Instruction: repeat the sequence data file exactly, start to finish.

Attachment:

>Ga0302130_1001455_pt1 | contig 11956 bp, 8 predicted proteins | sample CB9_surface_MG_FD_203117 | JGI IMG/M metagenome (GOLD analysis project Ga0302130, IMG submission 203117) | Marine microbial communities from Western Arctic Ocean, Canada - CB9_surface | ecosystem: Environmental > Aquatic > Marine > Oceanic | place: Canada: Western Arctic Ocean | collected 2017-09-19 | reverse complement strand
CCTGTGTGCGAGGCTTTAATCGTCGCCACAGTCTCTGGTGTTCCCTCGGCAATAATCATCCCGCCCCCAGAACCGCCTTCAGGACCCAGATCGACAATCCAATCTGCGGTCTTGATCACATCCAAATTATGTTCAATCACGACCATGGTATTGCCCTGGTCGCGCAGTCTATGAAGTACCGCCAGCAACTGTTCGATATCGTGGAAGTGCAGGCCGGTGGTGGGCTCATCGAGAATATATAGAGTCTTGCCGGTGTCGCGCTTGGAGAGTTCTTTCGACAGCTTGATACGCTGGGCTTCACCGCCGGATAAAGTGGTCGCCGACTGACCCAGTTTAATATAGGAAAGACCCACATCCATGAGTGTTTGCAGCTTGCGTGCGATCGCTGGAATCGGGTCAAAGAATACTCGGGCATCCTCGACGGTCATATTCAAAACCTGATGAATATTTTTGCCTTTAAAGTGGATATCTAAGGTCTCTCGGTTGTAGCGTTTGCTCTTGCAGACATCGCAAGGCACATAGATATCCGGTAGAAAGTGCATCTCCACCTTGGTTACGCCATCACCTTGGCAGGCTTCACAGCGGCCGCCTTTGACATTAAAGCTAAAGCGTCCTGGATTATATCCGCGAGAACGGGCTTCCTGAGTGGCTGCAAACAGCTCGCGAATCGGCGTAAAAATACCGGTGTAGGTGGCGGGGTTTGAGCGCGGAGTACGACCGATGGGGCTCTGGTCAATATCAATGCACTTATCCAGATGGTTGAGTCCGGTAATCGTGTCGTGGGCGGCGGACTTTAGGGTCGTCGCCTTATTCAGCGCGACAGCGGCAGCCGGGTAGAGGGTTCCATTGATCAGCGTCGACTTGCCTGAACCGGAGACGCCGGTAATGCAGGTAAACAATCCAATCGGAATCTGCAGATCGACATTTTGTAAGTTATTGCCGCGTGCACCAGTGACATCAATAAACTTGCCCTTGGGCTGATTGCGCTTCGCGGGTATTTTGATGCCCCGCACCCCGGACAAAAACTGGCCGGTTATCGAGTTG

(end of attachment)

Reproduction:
>Ga0302130_1001455_pt1 | contig 11956 bp, 8 predicted proteins | sample CB9_surface_MG_FD_203117 | JGI IMG/M metagenome (GOLD analysis project Ga0302130, IMG submission 203117) | Marine microbial communities from Western Arctic Ocean, Canada - CB9_surface | ecosystem: Environmental > Aquatic > Marine > Oceanic | place: Canada: Western Arctic Ocean | collected 2017-09-19 | reverse complement strand
CCTGTGTGCGAGGCTTTAATCGTCGCCACAGTCTCTGGTGTTCCCTCGGCAATAATCATCCCGCCCCCAGAACCGCCTTCAGGACCCAGATCGACAATCCAATCTGCGGTCTTGATCACATCCAAATTATGTTCAATCACGACCATGGTATTGCCCTGGTCGCGCAGTCTATGAAGTACCGCCAGCAACTGTTCGATATCGTGGAAGTGCAGGCCGGTGGTGGGCTCATCGAGAATATATAGAGTCTTGCCGGTGTCGCGCTTGGAGAGTTCTTTCGACAGCTTGATACGCTGGGCTTCACCGCCGGATAAAGTGGTCGCCGACTGACCCAGTTTAATATAGGAAAGACCCACATCCATGAGTGTTTGCAGCTTGCGTGCGATCGCTGGAATCGGGTCAAAGAATACTCGGGCATCCTCGACGGTCATATTCAAAACCTGATGAATATTTTTGCCTTTAAAGTGGATATCTAAGGTCTCTCGGTTGTAGCGTTTGCTCTTGCAGACATCGCAAGGCACATAGATATCCGGTAGAAAGTGCATCTCCACCTTGGTTACGCCATCACCTTGGCAGGCTTCACAGCGGCCGCCTTTGACATTAAAGCTAAAGCGTCCTGGATTATATCCGCGAGAACGGGCTTCCTGAGTGGCTGCAAACAGCTCGCGAATCGGCGTAAAAATACCGGTGTAGGTGGCGGGGTTTGAGCGCGGAGTACGACCGATGGGGCTCTGGTCAATATCAATGCACTTATCCAGATGGTTGAGTCCGGTAATCGTGTCGTGGGCGGCGGACTTTAGGGTCGTCGCCTTATTCAGCGCGACAGCGGCAGCCGGGTAGAGGGTTCCATTGATCAGCGTCGACTTGCCTGAACCGGAGACGCCGGTAATGCAGGTAAACAATCCAATCGGAATCTGCAGATCGACATTTTGTAAGTTATTGCCGCGTGCACCAGTGACATCAATAAACTTGCCCTTGGGCTGATTGCGCTTCGCGGGTATTTTGATGCCCCGCACCCCGGACAAAAACTGGCCGGTTATCGAGTTG